The Securities and Futures Commission (SFC) published its annual report for 2017-2018 today. It showed the regulator received a record number of complaints from investors on the Stock Exchange of Hong Kong Limited and the Hong Kong Futures Exchange limited in regards to market misconduct, scams, and unlicensed activities.
According to the report, the SFC received 186 complaints regarding scams and fraud, an increase of 54 complaints from the previous year. Market misconduct complaints rose by more than 100, to 322. In total, complaints against intermediaries and market activities were up by 357 compared to the 2016-2017 report period.
Following the complaints, the SFC took disciplinary action against 31 licensed corporations and individuals which resulted in a total of $483 million in fines.
During 2017, the SFC initiated an organization-wide market surveillance intelligence project to identify market conduct risks.
As a result, the annual report states: “our surveillance of untoward price and turnover movements resulted in 8,461 requests for trading and account records from intermediaries. We also received and assessed 172 notifications from intermediaries regarding suspicious equity and derivative trading. The number of market surveillance cases rose 16% year-on-year.”
HSBC Private Bank (Suisse) SA was highlighted in the report, as the bank was a fined a record $400 million. The fine was a result of the regulator’s disciplinary action against the bank’s material systemic failures in the sale of structured products in the run-up to the global financial crisis in 2008. This was then upheld by the Securities and Futures Appeals Tribunal.
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The annual report of the SFC summarises and provides key statistics on the regulators work during the year. It also highlights its ongoing initiatives to promote healthy and sustainable market development.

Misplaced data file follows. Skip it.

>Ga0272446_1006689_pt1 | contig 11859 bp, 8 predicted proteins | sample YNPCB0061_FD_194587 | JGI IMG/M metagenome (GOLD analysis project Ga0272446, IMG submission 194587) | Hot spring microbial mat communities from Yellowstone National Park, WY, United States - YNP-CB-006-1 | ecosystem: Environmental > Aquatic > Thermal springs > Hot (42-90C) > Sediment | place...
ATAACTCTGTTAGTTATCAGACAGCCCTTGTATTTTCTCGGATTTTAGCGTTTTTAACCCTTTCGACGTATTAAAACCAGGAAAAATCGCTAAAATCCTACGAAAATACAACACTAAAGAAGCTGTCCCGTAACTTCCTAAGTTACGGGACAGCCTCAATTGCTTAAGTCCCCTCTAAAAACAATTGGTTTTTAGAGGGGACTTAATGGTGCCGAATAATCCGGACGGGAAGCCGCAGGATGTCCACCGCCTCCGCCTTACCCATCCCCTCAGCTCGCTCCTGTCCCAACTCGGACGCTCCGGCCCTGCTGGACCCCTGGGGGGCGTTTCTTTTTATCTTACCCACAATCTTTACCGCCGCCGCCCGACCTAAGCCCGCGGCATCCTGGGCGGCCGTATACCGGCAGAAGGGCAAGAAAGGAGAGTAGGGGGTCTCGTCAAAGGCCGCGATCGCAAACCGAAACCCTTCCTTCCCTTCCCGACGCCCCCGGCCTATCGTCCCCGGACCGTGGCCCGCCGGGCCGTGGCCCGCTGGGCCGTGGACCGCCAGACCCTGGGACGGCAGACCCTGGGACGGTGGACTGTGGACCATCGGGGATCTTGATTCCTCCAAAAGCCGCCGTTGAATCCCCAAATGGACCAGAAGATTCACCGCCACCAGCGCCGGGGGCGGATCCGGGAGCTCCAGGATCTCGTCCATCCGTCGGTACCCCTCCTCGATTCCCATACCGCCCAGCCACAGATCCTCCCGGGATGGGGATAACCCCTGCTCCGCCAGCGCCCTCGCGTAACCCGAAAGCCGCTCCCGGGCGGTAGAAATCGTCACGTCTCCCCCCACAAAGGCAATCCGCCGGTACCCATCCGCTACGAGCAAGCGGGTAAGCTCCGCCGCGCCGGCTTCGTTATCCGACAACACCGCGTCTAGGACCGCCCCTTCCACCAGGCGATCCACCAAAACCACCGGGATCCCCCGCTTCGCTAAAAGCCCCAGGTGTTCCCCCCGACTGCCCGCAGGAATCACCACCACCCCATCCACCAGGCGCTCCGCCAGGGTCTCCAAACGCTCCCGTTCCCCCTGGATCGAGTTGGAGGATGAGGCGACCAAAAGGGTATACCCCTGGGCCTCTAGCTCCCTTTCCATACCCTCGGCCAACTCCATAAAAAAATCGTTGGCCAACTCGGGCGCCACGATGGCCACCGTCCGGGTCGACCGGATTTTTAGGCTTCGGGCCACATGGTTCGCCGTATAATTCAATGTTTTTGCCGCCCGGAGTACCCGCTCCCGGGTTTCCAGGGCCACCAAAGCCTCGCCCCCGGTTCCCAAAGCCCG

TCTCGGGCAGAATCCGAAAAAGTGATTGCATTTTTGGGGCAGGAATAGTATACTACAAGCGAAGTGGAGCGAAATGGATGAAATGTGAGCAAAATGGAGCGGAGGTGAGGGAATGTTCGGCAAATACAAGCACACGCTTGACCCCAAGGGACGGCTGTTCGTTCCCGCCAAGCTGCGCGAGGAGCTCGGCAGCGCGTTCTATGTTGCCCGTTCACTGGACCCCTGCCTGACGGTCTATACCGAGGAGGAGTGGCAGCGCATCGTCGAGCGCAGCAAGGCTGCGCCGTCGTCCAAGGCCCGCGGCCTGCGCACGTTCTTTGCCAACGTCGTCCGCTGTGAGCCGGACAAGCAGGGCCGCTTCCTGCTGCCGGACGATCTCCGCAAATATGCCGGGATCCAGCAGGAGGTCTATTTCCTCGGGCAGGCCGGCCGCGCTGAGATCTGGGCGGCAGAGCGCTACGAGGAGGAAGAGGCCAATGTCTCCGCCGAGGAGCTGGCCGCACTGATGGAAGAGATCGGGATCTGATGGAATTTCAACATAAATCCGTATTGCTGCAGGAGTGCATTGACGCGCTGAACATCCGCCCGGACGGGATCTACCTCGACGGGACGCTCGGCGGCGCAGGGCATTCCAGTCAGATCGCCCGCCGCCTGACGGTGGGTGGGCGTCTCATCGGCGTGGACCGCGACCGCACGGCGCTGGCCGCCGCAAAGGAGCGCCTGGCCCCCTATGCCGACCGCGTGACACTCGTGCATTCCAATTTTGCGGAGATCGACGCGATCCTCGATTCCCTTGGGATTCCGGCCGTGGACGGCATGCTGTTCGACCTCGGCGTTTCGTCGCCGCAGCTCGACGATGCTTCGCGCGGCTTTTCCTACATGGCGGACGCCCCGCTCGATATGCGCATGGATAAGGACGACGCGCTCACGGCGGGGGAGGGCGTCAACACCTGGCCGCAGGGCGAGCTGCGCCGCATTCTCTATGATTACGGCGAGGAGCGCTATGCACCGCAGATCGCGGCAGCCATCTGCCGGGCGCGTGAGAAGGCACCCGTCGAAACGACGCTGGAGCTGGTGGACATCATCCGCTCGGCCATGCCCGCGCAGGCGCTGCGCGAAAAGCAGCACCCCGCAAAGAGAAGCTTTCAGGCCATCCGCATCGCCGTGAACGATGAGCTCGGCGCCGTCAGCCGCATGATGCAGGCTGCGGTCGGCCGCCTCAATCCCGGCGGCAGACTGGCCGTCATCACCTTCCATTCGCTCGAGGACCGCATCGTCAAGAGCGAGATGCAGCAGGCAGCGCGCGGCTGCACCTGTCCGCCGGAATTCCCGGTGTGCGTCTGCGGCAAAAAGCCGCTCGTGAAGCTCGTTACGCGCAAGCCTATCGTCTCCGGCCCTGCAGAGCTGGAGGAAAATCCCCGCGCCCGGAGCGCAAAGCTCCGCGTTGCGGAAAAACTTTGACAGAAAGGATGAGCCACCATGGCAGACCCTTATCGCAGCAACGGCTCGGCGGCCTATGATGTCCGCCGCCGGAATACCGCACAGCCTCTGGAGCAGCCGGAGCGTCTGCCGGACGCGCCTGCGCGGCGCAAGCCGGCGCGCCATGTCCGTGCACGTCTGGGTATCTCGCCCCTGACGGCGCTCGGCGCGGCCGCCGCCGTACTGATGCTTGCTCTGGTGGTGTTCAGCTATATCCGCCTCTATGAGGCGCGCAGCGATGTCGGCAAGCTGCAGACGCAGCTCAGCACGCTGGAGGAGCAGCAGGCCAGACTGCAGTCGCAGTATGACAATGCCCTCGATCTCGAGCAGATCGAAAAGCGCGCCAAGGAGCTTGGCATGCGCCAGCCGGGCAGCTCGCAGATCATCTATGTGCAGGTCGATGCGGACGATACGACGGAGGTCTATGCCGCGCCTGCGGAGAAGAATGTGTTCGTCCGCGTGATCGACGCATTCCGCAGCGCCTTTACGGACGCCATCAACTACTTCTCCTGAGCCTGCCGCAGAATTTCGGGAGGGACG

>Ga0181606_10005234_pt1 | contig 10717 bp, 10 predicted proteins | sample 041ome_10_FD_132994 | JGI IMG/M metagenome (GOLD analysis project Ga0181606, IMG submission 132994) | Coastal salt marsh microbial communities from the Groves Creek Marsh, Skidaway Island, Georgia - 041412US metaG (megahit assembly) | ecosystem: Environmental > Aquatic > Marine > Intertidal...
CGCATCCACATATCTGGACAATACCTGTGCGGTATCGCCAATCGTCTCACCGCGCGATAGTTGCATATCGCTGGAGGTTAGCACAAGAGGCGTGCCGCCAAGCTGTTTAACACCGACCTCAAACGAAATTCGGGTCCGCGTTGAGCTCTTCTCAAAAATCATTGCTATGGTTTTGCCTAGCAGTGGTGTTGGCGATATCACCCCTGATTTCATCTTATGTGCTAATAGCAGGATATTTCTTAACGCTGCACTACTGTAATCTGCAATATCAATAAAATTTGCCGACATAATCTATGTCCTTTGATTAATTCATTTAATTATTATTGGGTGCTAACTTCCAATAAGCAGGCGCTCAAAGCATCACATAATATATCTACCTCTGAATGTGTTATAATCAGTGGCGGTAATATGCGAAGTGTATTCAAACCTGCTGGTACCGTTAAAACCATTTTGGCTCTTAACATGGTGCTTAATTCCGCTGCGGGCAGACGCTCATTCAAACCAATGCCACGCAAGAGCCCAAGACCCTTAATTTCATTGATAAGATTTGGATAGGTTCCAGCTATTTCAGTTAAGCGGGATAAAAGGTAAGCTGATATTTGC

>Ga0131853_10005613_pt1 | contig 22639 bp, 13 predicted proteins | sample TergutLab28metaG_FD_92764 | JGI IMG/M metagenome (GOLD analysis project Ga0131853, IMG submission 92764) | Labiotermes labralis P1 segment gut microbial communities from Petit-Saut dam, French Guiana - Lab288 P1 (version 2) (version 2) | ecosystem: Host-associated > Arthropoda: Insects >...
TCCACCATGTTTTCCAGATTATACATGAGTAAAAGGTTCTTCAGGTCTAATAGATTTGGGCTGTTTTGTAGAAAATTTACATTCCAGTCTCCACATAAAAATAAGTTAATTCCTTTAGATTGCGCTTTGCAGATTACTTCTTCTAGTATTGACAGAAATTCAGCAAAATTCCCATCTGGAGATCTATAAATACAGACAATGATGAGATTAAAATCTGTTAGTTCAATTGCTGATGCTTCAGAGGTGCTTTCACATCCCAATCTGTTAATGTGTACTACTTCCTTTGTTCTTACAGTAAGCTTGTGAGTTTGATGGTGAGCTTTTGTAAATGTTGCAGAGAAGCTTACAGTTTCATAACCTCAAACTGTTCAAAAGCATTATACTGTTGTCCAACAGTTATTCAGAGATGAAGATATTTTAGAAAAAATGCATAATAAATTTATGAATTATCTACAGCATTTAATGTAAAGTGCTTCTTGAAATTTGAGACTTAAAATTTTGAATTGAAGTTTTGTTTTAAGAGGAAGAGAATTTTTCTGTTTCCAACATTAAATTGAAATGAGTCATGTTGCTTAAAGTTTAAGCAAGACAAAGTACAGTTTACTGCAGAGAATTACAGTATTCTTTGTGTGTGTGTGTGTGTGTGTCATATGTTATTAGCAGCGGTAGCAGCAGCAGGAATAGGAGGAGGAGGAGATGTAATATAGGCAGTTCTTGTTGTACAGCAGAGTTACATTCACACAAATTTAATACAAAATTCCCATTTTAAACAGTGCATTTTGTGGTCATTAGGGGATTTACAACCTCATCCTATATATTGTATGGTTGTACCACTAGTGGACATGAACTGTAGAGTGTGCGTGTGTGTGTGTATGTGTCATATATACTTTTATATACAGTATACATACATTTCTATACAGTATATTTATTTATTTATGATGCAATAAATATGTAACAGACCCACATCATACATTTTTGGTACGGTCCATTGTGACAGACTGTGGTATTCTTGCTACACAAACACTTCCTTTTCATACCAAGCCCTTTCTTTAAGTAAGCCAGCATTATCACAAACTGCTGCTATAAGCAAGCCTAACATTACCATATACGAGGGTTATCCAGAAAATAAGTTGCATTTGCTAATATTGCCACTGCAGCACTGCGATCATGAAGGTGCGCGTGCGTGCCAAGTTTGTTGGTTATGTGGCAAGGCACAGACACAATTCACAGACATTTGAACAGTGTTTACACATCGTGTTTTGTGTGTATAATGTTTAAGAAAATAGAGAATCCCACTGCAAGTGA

Commenting on the report, Carlson Tong, the SFC’s Chairman said: “As markets become increasingly complex and interconnected, it is crucial that we press ahead with initiatives to advance Hong Kong’s position as an international financial centre whilst ensuring investor protection.”
“We remain squarely focussed on upholding fair and orderly markets to foster investor confidence.”
The SFC’s Chief Executive Officer, Ashley Alder, also added: “We are moving forward with our front-loaded regulatory approach to tackle market misconduct and other irregularities with earlier and more targeted intervention.
“This allows us to get ahead of threats to market integrity, safety and quality, whilst also focusing our enforcement efforts on areas posing the greatest risks to investors and our markets.”
However, not only did the number of complaints rise, but 2017 also saw record highs in licenses and registrations. According to the report, the number of licensees and registrants increased to 44,358, and the number of licensed corporations rose to 2,702.
Not surprising results
It is not surprising that the number of complaints against scams and unlicensed activities increased in 2017. Scams, clone companies, and unlicensed brokers operating without authorization are becoming increasingly common and local regulators across the globe are constantly issuing warnings to investors.
The SFC itself has issued many warnings against such operations and only on Monday, Italy’s Commissione Nazionale per la Societá e la Borsa (CONSOB) blacklisted four unregulated brokers.